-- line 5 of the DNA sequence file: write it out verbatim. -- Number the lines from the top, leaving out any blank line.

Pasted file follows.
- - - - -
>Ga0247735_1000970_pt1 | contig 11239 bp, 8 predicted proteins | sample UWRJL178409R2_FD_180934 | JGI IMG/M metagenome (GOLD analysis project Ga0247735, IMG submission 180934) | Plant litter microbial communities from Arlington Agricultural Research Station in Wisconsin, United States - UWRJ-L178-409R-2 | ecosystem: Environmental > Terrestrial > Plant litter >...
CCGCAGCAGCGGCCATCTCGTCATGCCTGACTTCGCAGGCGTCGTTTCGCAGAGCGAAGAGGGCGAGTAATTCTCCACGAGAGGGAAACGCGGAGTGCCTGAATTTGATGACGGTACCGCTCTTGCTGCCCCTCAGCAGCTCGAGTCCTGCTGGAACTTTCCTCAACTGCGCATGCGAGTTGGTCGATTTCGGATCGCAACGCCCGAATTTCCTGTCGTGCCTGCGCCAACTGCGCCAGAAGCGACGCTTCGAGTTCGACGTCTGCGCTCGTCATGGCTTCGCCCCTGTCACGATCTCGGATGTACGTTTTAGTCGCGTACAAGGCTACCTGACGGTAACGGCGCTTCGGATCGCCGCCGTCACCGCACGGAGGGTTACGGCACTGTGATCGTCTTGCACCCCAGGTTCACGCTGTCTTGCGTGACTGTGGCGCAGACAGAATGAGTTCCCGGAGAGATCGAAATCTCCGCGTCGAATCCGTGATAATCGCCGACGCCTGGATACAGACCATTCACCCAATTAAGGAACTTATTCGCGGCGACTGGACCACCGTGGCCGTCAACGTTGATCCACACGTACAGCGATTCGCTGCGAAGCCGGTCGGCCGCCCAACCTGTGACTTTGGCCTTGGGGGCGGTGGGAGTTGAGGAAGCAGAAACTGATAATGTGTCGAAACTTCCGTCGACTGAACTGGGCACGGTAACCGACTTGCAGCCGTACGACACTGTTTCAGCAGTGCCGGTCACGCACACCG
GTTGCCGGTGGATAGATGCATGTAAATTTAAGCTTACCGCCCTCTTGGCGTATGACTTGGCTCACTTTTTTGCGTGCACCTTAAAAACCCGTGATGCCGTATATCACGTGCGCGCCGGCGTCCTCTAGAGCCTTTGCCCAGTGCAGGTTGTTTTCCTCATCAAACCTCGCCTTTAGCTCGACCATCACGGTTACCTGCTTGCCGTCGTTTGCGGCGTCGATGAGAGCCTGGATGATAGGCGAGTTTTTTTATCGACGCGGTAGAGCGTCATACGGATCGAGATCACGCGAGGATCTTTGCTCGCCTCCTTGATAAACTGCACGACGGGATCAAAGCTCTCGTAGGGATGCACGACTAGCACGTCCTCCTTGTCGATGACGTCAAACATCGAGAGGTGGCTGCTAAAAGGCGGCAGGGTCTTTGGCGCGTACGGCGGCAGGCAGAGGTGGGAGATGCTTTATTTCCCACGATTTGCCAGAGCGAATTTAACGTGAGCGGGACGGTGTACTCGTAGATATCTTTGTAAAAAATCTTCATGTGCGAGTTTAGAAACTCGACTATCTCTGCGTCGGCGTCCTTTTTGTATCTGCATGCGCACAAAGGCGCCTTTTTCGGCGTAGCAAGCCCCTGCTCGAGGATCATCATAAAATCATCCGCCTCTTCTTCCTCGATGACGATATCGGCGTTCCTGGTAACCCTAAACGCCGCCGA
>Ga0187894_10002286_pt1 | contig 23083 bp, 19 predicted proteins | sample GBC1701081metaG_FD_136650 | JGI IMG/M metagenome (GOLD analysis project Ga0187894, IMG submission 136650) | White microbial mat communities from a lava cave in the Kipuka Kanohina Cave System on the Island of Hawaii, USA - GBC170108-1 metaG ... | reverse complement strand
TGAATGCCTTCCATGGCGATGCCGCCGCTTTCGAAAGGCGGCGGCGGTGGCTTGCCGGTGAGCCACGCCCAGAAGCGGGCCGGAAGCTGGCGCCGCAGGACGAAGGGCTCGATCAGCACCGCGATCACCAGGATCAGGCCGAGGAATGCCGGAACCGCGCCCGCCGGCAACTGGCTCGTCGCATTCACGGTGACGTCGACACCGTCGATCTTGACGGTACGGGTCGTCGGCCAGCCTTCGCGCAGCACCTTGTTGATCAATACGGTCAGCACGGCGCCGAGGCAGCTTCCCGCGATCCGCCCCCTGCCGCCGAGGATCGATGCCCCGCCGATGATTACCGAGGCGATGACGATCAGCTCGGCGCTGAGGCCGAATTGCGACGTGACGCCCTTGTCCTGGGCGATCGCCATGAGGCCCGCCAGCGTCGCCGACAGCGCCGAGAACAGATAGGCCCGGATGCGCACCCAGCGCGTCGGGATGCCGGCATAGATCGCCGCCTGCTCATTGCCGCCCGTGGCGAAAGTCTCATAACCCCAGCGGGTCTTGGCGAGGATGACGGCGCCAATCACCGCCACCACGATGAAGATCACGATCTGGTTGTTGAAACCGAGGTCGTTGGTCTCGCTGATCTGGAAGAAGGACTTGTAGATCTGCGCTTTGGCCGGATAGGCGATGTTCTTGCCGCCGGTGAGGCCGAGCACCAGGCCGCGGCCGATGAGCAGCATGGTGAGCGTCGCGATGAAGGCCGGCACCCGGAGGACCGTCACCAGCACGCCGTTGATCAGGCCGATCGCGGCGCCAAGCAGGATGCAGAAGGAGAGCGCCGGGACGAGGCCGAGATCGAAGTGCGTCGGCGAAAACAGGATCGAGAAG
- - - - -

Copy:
TGAATGCCTTCCATGGCGATGCCGCCGCTTTCGAAAGGCGGCGGCGGTGGCTTGCCGGTGAGCCACGCCCAGAAGCGGGCCGGAAGCTGGCGCCGCAGGACGAAGGGCTCGATCAGCACCGCGATCACCAGGATCAGGCCGAGGAATGCCGGAACCGCGCCCGCCGGCAACTGGCTCGTCGCATTCACGGTGACGTCGACACCGTCGATCTTGACGGTACGGGTCGTCGGCCAGCCTTCGCGCAGCACCTTGTTGATCAATACGGTCAGCACGGCGCCGAGGCAGCTTCCCGCGATCCGCCCCCTGCCGCCGAGGATCGATGCCCCGCCGATGATTACCGAGGCGATGACGATCAGCTCGGCGCTGAGGCCGAATTGCGACGTGACGCCCTTGTCCTGGGCGATCGCCATGAGGCCCGCCAGCGTCGCCGACAGCGCCGAGAACAGATAGGCCCGGATGCGCACCCAGCGCGTCGGGATGCCGGCATAGATCGCCGCCTGCTCATTGCCGCCCGTGGCGAAAGTCTCATAACCCCAGCGGGTCTTGGCGAGGATGACGGCGCCAATCACCGCCACCACGATGAAGATCACGATCTGGTTGTTGAAACCGAGGTCGTTGGTCTCGCTGATCTGGAAGAAGGACTTGTAGATCTGCGCTTTGGCCGGATAGGCGATGTTCTTGCCGCCGGTGAGGCCGAGCACCAGGCCGCGGCCGATGAGCAGCATGGTGAGCGTCGCGATGAAGGCCGGCACCCGGAGGACCGTCACCAGCACGCCGTTGATCAGGCCGATCGCGGCGCCAAGCAGGATGCAGAAGGAGAGCGCCGGGACGAGGCCGAGATCGAAGTGCGTCGGCGAAAACAGGATCGAGAAG